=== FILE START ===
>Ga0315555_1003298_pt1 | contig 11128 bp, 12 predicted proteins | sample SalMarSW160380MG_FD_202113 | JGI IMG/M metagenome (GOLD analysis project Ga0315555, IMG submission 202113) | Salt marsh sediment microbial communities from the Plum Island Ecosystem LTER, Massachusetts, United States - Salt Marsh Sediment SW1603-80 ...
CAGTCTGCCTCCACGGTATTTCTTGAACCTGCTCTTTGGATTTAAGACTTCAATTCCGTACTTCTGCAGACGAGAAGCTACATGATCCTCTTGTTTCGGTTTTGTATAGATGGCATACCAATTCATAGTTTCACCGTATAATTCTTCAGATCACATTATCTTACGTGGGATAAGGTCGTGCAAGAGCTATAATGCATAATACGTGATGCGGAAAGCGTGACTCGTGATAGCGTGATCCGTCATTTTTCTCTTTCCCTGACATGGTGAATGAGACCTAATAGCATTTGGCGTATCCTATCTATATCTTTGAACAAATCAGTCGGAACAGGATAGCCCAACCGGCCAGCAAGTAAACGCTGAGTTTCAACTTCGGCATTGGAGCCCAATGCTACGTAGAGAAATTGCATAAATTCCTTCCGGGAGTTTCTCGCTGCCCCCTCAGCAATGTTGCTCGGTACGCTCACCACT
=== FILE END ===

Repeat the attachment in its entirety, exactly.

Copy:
>Ga0315555_1003298_pt1 | contig 11128 bp, 12 predicted proteins | sample SalMarSW160380MG_FD_202113 | JGI IMG/M metagenome (GOLD analysis project Ga0315555, IMG submission 202113) | Salt marsh sediment microbial communities from the Plum Island Ecosystem LTER, Massachusetts, United States - Salt Marsh Sediment SW1603-80 ...
CAGTCTGCCTCCACGGTATTTCTTGAACCTGCTCTTTGGATTTAAGACTTCAATTCCGTACTTCTGCAGACGAGAAGCTACATGATCCTCTTGTTTCGGTTTTGTATAGATGGCATACCAATTCATAGTTTCACCGTATAATTCTTCAGATCACATTATCTTACGTGGGATAAGGTCGTGCAAGAGCTATAATGCATAATACGTGATGCGGAAAGCGTGACTCGTGATAGCGTGATCCGTCATTTTTCTCTTTCCCTGACATGGTGAATGAGACCTAATAGCATTTGGCGTATCCTATCTATATCTTTGAACAAATCAGTCGGAACAGGATAGCCCAACCGGCCAGCAAGTAAACGCTGAGTTTCAACTTCGGCATTGGAGCCCAATGCTACGTAGAGAAATTGCATAAATTCCTTCCGGGAGTTTCTCGCTGCCCCCTCAGCAATGTTGCTCGGTACGCTCACCACT